Have you ever felt called to minister to those living in poverty at home or abroad? Michael Matheson Miller, director of the award-winning documentary Poverty, Inc. debunks some of the most common missiological myths

“One of America’s virtues is that we are problem solvers. We look at a problem and we try to solve it and we try to make things better.”

In the case of poverty, many Christians are told that if they were just more generous poverty could be eradicated.

According to Miller, being more generous won’t end poverty for good because it isn’t just about money.

“In the developing world, poor people are not poor primarily because they lack stuff; people are poor primarily because they are excluded.”

What are impoverished people excluded from?

“They lack the institutions of justice that enables them to create prosperity for their own families and for their own communities.”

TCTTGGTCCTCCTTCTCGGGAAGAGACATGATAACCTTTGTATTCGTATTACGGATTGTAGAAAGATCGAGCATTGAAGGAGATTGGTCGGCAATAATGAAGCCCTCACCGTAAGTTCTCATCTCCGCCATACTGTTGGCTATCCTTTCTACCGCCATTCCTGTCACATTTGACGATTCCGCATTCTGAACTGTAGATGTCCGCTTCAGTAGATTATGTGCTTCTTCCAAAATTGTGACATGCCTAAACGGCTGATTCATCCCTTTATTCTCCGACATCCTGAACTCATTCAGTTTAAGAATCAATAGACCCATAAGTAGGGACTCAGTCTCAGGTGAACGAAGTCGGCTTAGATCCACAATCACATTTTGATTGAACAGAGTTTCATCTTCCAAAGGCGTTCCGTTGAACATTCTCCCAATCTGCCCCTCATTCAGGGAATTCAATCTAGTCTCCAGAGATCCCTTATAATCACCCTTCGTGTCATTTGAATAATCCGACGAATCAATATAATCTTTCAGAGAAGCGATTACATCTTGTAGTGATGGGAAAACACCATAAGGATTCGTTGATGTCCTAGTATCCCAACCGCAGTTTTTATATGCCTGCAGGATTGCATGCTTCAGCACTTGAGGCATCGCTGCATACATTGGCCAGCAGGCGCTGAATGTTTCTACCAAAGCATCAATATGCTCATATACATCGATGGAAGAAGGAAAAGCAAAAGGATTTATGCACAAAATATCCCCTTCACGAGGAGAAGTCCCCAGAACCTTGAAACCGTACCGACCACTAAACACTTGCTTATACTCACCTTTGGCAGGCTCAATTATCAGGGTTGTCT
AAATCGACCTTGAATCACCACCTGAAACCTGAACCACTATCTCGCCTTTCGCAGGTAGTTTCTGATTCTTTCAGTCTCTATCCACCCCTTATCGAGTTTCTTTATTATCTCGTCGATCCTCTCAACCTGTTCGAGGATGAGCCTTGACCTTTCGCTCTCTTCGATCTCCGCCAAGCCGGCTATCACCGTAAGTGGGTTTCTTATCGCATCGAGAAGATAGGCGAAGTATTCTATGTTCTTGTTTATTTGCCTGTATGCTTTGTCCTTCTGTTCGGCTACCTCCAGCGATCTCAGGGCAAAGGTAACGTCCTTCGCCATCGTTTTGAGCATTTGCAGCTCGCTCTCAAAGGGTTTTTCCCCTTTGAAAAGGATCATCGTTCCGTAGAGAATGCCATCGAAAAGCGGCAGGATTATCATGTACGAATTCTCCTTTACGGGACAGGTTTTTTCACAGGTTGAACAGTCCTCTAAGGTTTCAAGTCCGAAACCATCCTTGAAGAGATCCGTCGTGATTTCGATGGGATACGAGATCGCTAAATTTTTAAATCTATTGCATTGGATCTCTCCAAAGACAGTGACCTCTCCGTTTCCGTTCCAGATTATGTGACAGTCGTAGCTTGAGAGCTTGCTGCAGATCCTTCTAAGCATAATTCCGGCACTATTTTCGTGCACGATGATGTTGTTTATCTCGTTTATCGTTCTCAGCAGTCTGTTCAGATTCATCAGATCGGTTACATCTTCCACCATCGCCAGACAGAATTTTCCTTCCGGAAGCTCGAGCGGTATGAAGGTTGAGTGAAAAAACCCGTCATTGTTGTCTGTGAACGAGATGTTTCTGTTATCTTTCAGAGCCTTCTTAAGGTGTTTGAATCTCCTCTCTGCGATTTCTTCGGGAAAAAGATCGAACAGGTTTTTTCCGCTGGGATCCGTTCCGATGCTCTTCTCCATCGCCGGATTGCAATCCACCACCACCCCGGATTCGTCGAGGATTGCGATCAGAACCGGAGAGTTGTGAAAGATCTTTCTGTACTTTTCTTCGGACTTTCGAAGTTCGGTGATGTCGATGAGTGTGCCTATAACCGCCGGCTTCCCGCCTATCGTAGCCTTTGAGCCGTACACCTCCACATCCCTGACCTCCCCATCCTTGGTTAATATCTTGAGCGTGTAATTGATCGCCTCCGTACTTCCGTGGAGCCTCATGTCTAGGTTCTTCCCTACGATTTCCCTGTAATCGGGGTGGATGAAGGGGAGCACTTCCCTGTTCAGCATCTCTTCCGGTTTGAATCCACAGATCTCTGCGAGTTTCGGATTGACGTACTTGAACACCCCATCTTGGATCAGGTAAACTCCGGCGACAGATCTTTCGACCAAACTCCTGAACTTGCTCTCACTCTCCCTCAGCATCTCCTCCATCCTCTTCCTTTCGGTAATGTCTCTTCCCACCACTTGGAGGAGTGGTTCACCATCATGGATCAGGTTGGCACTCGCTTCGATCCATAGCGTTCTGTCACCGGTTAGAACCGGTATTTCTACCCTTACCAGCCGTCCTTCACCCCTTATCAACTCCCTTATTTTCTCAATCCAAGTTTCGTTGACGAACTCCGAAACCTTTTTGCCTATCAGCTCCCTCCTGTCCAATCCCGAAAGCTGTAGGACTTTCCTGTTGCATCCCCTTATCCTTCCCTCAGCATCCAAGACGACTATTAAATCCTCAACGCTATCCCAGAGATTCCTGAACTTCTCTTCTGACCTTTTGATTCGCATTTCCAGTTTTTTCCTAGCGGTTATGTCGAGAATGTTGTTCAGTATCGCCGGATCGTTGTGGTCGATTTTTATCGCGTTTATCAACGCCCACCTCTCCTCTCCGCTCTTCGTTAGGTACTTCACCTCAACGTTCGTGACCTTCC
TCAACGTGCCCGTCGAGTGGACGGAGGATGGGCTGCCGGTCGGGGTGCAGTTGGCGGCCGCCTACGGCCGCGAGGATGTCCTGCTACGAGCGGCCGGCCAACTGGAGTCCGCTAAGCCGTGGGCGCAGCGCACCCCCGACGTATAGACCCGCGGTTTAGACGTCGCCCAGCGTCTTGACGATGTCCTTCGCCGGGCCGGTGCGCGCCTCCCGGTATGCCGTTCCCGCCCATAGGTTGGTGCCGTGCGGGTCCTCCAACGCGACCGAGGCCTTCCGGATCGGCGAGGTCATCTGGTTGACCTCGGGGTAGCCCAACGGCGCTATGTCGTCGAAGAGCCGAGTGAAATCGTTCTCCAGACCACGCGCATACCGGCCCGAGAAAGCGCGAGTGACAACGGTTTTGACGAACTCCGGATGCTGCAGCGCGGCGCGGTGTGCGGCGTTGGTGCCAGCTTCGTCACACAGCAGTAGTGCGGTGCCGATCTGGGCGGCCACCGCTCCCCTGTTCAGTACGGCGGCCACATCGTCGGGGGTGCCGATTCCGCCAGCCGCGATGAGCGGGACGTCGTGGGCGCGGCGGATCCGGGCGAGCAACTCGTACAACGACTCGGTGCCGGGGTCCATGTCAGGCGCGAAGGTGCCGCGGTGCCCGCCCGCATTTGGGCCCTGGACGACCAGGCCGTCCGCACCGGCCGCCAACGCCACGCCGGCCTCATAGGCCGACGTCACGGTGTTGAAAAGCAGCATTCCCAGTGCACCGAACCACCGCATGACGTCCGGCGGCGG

There is a great danger in leading a life of apathy when it comes to poverty.

“Saint Augustine was commenting on the story of Lazarus and the rich man and he said the rich man didn’t go to hell because he was rich, he went to hell because he was indifferent, and he just didn’t care.”

When we are faced with poverty in our own backyard or halfway across the world, we ask ourselves, ‘what can I do?’ While it is good to discover what we can do to help those living in poverty, we should be asking a different question.

“The real question is what do people need to be able to created prosperity in their own families and their own communities and then, how can I come along and help them. That changes the entire focus, takes it off ourselves, it takes it off our feelings, and puts it where it belongs.”

Highlight: Debunking missiological myths

Debunking missiological myths

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